Individual Mind and Civilization
In a broad sense, identity is a complicated phenomenon and through ages, negation has been the principal and most preferred way of describing it. It does not matter how omnipresent or faint the protagonist, it refers to an opposite to describe itself. The civilizations, as do the individuals, need to describe and reinforce the identity they forge. Thus emerges the “other” figure in the mirror. Through this essay, my intention is to demonstrate the persisting nature of depending on the “other” or the mind.
Kenneth Burke’s states: “Man is the symbol-using (symbol-making, symbol-misusing) animal, inventor of the negative (or moralized by the negative), separated from his natural condition by instruments of his own making, goaded by the spirit of hierarchy (or moved by the sense of order), and rotten with perfection”1. Although there are many inclusive descriptions, I think that civilization is, more than anything, is a complicated product of this symbol-creating animal who is characterized by the distance between it and perfection. This complicated structure finds its aesthetic meaning in art, religion and literature. Civilization as a human production is impressive with its imperfection.
Sigmund Freud introduced pioneering works in searching the roots of human behaviors through the different layers of human’s mind. In this context, he defines structural model of the psyche on three parts which are id, ego and super-ego. Id “is filled with energy reaching it from the instincts, but it has no organization, produces no collective will, but only a striving to bring about the satisfaction of the instinctual needs subject to the observance of the pleasure principle”2. “The ego, driven by the id, confined by the super- ego, repulsed by reality, struggles to master its economic task of bringing about harmony among the forces and influences working in and upon it”3. Ant the super-ego can be seen as a type of conscience moulded by moral from which the sense of guilt originates.
I intend to borrow and adapt this approach for digging into the idea of civilization. In this context, mind represents the impetus to know itself on a rather philosophical ground; ego refers to material conditions upon which the civilization rises and super-ego represents the aesthetic dimension of the civilization which brings us to the foothills of “absolute”. Although the largest part of this collective mind is super-ego, the main impulse originates from id. In spite of the inspiration in aesthetic and intellectual creation, civilization cannot stand without referring to the concept of “other” which is a sin qua non reference point for id.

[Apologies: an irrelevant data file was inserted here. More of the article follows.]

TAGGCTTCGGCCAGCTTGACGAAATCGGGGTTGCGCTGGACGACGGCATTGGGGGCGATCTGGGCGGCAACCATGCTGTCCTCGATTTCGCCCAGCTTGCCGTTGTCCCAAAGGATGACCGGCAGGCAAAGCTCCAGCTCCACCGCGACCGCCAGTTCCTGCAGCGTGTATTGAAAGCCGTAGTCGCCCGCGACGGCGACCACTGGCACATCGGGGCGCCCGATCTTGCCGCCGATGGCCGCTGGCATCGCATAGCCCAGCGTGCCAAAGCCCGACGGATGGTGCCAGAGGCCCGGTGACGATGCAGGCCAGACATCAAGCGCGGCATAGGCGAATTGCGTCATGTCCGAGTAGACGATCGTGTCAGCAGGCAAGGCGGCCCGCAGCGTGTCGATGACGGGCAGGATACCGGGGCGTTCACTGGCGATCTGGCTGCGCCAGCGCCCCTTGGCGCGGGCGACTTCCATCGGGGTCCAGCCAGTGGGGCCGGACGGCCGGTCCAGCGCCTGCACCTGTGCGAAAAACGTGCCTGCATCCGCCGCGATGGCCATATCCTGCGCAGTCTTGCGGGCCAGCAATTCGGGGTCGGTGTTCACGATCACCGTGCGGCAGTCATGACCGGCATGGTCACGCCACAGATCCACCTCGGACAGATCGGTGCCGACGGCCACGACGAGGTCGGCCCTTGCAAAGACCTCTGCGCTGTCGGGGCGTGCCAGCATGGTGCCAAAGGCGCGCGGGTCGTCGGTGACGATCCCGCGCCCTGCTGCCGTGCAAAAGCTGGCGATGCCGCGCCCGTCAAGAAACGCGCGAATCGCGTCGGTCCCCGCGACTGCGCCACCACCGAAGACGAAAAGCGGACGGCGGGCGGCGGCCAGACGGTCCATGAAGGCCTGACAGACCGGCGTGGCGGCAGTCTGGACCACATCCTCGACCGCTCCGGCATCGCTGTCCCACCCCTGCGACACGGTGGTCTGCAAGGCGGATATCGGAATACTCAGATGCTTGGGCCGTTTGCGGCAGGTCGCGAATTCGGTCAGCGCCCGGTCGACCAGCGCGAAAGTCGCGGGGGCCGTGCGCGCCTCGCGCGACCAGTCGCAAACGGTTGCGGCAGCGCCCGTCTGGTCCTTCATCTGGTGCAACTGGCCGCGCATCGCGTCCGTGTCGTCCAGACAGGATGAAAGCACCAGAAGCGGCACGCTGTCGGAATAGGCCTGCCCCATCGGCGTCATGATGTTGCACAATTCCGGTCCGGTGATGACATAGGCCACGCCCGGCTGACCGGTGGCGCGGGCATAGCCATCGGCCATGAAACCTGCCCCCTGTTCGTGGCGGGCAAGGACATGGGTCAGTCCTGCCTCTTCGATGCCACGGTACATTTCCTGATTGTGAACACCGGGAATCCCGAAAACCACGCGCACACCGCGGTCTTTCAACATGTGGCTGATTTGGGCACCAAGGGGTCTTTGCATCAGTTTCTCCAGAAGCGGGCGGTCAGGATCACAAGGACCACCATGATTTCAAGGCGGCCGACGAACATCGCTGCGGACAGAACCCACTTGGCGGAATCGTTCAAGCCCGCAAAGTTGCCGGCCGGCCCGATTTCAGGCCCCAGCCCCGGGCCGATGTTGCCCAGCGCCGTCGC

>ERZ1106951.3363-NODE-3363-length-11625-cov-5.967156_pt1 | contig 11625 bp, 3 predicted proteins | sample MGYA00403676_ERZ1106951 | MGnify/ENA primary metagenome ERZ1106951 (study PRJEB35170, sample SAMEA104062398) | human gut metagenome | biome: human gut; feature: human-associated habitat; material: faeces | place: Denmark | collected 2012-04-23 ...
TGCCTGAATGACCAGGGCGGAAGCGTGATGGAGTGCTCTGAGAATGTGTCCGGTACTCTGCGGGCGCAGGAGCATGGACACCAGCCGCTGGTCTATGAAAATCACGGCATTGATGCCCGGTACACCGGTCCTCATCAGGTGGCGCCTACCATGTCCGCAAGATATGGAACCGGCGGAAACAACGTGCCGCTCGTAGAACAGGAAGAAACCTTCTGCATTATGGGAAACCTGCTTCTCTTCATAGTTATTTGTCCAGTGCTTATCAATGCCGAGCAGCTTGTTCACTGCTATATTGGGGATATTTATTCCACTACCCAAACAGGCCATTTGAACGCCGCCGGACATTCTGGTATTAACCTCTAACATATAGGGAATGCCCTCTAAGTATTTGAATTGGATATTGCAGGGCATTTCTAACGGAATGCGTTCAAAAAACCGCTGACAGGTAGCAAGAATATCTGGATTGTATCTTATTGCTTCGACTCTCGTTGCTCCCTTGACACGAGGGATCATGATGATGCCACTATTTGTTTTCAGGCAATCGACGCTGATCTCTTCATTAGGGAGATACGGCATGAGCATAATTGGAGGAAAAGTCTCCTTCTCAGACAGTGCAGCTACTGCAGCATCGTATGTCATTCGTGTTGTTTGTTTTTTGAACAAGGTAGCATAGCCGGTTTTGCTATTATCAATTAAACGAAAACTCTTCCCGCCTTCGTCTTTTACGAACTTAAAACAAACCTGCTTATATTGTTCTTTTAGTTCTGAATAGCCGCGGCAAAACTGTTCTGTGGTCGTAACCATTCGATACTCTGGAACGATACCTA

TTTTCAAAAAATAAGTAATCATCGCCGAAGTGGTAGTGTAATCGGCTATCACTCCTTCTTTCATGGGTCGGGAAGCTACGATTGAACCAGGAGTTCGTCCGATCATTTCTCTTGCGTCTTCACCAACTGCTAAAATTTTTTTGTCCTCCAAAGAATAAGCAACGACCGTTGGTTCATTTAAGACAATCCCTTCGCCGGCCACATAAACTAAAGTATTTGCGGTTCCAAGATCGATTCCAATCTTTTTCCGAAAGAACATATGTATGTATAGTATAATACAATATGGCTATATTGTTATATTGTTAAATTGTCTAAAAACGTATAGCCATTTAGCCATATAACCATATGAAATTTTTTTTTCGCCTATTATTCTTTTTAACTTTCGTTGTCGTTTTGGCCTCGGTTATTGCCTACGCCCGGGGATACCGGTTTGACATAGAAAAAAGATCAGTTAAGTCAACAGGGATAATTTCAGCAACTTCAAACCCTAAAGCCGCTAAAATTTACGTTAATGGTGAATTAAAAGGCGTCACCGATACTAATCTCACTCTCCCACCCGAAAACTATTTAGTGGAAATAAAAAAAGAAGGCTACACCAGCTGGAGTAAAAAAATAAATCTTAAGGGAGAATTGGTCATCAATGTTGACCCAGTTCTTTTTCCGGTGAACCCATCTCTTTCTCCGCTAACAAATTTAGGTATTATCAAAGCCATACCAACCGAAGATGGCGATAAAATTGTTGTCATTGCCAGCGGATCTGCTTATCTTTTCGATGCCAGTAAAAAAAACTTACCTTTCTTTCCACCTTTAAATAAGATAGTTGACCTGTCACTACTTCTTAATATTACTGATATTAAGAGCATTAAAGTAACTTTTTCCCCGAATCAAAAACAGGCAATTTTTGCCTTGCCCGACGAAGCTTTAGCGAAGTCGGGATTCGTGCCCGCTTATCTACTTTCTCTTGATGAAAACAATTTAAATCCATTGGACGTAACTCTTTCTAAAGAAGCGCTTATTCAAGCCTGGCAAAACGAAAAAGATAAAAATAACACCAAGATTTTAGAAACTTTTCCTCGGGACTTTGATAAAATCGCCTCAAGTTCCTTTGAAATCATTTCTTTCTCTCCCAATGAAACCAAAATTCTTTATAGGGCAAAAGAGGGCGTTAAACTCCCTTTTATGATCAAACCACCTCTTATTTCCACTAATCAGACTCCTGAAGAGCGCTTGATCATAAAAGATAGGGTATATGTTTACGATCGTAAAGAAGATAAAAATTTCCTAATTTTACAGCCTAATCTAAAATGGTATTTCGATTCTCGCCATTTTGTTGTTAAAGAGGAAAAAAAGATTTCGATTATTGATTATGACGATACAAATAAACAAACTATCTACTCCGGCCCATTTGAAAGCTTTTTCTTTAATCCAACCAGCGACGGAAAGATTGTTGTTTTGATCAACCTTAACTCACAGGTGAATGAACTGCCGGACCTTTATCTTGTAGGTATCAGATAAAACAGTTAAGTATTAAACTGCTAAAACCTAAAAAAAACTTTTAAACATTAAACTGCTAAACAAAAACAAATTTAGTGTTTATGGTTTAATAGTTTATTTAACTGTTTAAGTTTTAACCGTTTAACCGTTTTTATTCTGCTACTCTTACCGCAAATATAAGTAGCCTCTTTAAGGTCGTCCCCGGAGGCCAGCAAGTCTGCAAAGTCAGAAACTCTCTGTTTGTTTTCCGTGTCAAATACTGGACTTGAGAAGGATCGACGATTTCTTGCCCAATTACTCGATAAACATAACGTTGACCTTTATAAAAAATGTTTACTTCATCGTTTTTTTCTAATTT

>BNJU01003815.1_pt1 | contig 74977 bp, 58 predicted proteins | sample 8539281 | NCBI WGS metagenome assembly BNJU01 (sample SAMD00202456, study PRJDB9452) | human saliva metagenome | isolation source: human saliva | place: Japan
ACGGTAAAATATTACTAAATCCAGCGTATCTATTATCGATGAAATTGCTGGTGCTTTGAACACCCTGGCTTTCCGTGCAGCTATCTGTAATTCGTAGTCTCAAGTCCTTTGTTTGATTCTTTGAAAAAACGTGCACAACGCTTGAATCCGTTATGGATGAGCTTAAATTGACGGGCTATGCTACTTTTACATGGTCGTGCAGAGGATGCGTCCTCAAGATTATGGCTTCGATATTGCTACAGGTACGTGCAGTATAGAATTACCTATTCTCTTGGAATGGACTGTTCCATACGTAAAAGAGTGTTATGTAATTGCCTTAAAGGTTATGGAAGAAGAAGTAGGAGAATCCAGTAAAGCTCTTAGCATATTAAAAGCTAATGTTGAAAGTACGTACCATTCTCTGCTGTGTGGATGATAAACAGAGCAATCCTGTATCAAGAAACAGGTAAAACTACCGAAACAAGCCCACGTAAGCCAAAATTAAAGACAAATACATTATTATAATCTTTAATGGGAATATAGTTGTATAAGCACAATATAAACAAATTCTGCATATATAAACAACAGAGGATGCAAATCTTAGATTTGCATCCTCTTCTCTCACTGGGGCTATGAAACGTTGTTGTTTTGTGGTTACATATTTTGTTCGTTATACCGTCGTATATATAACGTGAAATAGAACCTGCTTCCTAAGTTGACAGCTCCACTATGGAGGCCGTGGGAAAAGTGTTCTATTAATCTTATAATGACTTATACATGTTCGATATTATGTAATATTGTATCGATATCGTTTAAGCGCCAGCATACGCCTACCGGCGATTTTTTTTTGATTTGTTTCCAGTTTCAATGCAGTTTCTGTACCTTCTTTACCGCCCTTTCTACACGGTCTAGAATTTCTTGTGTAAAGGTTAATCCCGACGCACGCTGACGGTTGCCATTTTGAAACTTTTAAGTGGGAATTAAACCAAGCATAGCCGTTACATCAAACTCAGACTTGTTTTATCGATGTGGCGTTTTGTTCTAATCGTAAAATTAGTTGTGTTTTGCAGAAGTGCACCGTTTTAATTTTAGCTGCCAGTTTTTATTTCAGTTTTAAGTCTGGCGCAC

What is common in the concepts of civilization is marginalization. When it comes to self- identification, this primitive tool becomes dominant. Although the civilization is characterized by an organic structure that is greater than the sum of its parts, in terms of self-identification it reacts in a mechanical way like its living particles: individuals.
Mostly, marginalization is based on a semi-deliberate ignorance towards the other whatever the conditions and the available communications tools are. The Rome is one of the most ancient civilization on which there is a broad literature. Roman civilization, heir of Ancient Greek, has a quite prosaic description of “barbarian” as a broad stereotype which can be reduced into “anything but roman”. However, we know that the idea of civilization is highly contagious and the barbarians are not such animals deprived of the sense of civilization. These were barbarians who wanted to imitate/adopt roman civilization. The same attitude of creating a distinguished identity, under different appearances, was also adopted by other territorial empires which inspired civilizations in the history. What I wish to underline is that marginalization is inherent to the idea of civilization.
Civilizations create institutions and legal status. In Greco-Roman world it was conceptualized in citizenship and freedom; in Ottoman Empire, it is embodied in a religion- based structure as the imperial idea was restructured with the Christianity’s implementation into Roman world. Subsequently, it was monotheistic motives which replaced the outer crust of former structures. Although the substance of the idea of civilization offers historical continuity, it should be noted that the European civilization substantially contributed in this heritage. Bloom of European civilization, starting from the Renaissance, introduced and forged the secular fundamental values which reached an unprecedented success in achieving universalism. Since the colonization period, imperial structure underwent a structural change which gave rise to maritime empires. In this context, from a strictly economic aspect, European civilization rose upon trade and industrialization which is quite central to the way European civilization identifies itself.